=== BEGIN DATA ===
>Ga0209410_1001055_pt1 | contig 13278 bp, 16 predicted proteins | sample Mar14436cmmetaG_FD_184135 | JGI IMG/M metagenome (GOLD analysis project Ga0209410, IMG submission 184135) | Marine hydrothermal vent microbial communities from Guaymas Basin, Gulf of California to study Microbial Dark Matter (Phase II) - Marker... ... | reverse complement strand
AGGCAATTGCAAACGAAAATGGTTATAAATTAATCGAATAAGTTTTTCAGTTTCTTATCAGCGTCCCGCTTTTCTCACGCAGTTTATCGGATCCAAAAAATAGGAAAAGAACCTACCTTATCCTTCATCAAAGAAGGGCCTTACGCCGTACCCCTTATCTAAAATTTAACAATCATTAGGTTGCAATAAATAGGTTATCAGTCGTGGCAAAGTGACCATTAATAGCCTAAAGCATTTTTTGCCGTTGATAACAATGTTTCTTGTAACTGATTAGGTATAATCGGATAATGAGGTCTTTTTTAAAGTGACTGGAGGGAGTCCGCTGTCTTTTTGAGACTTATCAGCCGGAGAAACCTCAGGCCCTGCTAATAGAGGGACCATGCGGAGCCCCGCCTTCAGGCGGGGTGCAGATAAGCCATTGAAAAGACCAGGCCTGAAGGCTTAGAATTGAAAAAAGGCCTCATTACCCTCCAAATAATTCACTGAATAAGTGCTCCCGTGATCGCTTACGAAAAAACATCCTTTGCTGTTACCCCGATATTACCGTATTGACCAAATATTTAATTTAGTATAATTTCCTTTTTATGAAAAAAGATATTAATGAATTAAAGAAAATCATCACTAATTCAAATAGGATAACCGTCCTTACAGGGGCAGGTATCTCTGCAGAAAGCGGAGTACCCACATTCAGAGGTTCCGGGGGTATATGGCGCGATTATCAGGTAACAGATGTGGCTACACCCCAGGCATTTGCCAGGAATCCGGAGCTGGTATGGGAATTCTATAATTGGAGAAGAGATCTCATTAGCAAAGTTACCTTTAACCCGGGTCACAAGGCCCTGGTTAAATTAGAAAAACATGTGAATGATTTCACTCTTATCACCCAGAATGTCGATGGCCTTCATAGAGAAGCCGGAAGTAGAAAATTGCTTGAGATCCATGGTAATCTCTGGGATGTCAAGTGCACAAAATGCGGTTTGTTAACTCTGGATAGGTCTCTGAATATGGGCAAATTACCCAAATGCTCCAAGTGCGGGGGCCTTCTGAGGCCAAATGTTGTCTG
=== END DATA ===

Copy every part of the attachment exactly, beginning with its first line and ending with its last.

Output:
>Ga0209410_1001055_pt1 | contig 13278 bp, 16 predicted proteins | sample Mar14436cmmetaG_FD_184135 | JGI IMG/M metagenome (GOLD analysis project Ga0209410, IMG submission 184135) | Marine hydrothermal vent microbial communities from Guaymas Basin, Gulf of California to study Microbial Dark Matter (Phase II) - Marker... ... | reverse complement strand
AGGCAATTGCAAACGAAAATGGTTATAAATTAATCGAATAAGTTTTTCAGTTTCTTATCAGCGTCCCGCTTTTCTCACGCAGTTTATCGGATCCAAAAAATAGGAAAAGAACCTACCTTATCCTTCATCAAAGAAGGGCCTTACGCCGTACCCCTTATCTAAAATTTAACAATCATTAGGTTGCAATAAATAGGTTATCAGTCGTGGCAAAGTGACCATTAATAGCCTAAAGCATTTTTTGCCGTTGATAACAATGTTTCTTGTAACTGATTAGGTATAATCGGATAATGAGGTCTTTTTTAAAGTGACTGGAGGGAGTCCGCTGTCTTTTTGAGACTTATCAGCCGGAGAAACCTCAGGCCCTGCTAATAGAGGGACCATGCGGAGCCCCGCCTTCAGGCGGGGTGCAGATAAGCCATTGAAAAGACCAGGCCTGAAGGCTTAGAATTGAAAAAAGGCCTCATTACCCTCCAAATAATTCACTGAATAAGTGCTCCCGTGATCGCTTACGAAAAAACATCCTTTGCTGTTACCCCGATATTACCGTATTGACCAAATATTTAATTTAGTATAATTTCCTTTTTATGAAAAAAGATATTAATGAATTAAAGAAAATCATCACTAATTCAAATAGGATAACCGTCCTTACAGGGGCAGGTATCTCTGCAGAAAGCGGAGTACCCACATTCAGAGGTTCCGGGGGTATATGGCGCGATTATCAGGTAACAGATGTGGCTACACCCCAGGCATTTGCCAGGAATCCGGAGCTGGTATGGGAATTCTATAATTGGAGAAGAGATCTCATTAGCAAAGTTACCTTTAACCCGGGTCACAAGGCCCTGGTTAAATTAGAAAAACATGTGAATGATTTCACTCTTATCACCCAGAATGTCGATGGCCTTCATAGAGAAGCCGGAAGTAGAAAATTGCTTGAGATCCATGGTAATCTCTGGGATGTCAAGTGCACAAAATGCGGTTTGTTAACTCTGGATAGGTCTCTGAATATGGGCAAATTACCCAAATGCTCCAAGTGCGGGGGCCTTCTGAGGCCAAATGTTGTCTG